Gary Wray, president of the Fort Miles Historical Association, said there are three places where a true Victory Over Japan (V-J) ceremony could take place: Fort Miles in Cape Henlopen State Park in Lewes at the USS Missouri gun barrel display; Pearl Harbor, Hawaii, where the USS Arizona and USS Missouri are located; and Phoenix, Ariz., where a 14-inch Arizona gun barrel is on display.
The historic gun barrels mark the beginning and end of World War II. The USS Arizona was sunk, with the loss of 1,102 sailors and Marines, on Dec. 7, 1941, to start the war. The USS Missouri was the battleship where the Japanese surrendered Sept. 2, 1945, to end the war.
The association uses the annual V-J ceremony to pay tribute to Delawareans who served in the war, and especially to memorialize the 774 men and women who were killed.
“How fitting this ceremony is in the shadow of the 16-inch barrel off the USS Missouri, which was there during the surrender ceremony. That makes this extra special,” said Will Short, association volunteer and emcee.
Wray and other volunteers located USS Missouri gun barrels destined for scrap in Dahlgren, Va., at the U.S. Navy Support Facility. Reaching an agreement with the Navy to donate the barrel, the association mounted a large fundraising campaign to transport the barrel to Fort Miles.
The 66-foot Missouri gun barrel arrived in Lewes with much fanfare in April 2012 via a rail barge across the Chesapeake Bay and then on the Delaware Coast Line Railroad to Georgetown and Lewes. Fort Miles had a pair of similar 16-inch guns in bunkers, but both were removed after the war.
Fort Miles Bunker Busters, with the help of local contractors, restored the barrel.
Each year, volunteers read 100 names of those who made the ultimate sacrifice. Students Nicholas and Christian Schimmel rang a bell – on loan from Lewes World War II veteran Rudy Swanson – after each name.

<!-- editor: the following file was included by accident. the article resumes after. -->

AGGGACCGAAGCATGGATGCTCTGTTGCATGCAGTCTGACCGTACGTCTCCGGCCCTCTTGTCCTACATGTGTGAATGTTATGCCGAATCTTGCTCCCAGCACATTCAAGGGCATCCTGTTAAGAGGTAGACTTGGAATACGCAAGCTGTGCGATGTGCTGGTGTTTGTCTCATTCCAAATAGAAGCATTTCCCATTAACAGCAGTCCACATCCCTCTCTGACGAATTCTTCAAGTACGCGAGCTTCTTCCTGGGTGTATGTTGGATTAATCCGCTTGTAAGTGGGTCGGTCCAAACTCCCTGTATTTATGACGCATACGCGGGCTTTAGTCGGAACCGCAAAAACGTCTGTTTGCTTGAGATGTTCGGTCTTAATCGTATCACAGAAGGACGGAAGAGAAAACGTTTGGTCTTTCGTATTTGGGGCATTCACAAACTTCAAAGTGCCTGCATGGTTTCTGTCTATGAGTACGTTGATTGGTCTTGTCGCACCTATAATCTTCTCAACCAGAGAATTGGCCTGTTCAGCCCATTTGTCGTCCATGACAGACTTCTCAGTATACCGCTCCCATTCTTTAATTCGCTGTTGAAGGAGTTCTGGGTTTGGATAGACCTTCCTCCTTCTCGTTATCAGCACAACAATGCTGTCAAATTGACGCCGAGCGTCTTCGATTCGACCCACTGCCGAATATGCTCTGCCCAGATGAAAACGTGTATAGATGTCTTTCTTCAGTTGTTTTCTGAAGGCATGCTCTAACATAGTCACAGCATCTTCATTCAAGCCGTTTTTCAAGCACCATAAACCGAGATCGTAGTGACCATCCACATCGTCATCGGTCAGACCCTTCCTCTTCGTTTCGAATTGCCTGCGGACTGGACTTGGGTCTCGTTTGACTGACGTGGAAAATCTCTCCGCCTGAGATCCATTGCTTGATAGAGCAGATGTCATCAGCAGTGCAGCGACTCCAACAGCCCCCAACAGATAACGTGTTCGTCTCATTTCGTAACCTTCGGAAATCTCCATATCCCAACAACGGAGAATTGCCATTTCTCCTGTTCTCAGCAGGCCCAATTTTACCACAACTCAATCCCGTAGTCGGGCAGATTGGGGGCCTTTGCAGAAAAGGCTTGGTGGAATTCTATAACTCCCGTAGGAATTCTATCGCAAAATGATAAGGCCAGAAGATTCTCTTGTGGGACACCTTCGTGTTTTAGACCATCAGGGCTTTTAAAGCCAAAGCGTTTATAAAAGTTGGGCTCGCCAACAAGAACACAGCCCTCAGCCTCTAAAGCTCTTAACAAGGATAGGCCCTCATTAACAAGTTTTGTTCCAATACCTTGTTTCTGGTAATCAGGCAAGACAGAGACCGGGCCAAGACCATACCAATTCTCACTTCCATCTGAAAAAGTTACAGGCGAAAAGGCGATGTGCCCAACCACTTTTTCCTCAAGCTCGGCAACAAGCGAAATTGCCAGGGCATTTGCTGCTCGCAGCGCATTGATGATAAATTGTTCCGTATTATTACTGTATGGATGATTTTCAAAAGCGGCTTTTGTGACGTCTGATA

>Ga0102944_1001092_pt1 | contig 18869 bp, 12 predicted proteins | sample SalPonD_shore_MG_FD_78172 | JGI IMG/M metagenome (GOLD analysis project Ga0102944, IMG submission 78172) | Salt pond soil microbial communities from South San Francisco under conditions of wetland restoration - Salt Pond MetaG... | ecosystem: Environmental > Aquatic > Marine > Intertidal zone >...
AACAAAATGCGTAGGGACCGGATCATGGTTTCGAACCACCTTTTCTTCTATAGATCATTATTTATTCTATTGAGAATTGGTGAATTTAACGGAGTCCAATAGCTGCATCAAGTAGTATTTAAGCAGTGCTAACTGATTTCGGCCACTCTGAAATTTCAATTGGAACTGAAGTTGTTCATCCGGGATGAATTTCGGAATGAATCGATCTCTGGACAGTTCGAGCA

Among the names read this year was Minos Conaway, who has a road named in his honor. Conaway, whose has family roots in the Nassau area dating back to the 1700s, was killed in action in France on Aug. 15, 1944.
The number of locations where veterans died was varied including Italy, France, Iwo Jima, New Guinea, Belgium, Okinawa, Luxembourg, Mediterranean Sea, Holland, China, Tunisia, Germany and the Philippines. Many died in the line of duty away from the action in several states including Delaware, California, Massachusetts, North Carolina, Idaho and Tennessee.
Wray said the surrender ceremony was brief, with Gen. Douglas MacArthur making a short but profound speech, which Wray read. “He talked about peace and pointed to the future to bring people together,” he said. “The key part was not the ceremony but the 7-hour flyover over Tokyo of every plane off every ship in the harbor. The Japanese were stunned as it darkened the sky over Tokyo.”
Wray said the Fort Miles Museum will have a piece of the USS Arizona next year to display near the USS Missouri barrel symbolizing the beginning and end of the war.
Fort Miles protected Atlantic coast
Fort Miles was the largest East Coast combat-ready post during World War II, with 2,500 personnel trained to protect the coast and the entrance to the Delaware Bay and Delaware River. Fort Miles had 32 of the Army's largest-caliber artillery pieces plus anti-aircraft weapons. It continued to serve in military capacities for another three decades until more than 540 acres of the area were returned to the state of Delaware, forming the heart of Cape Henlopen State Park.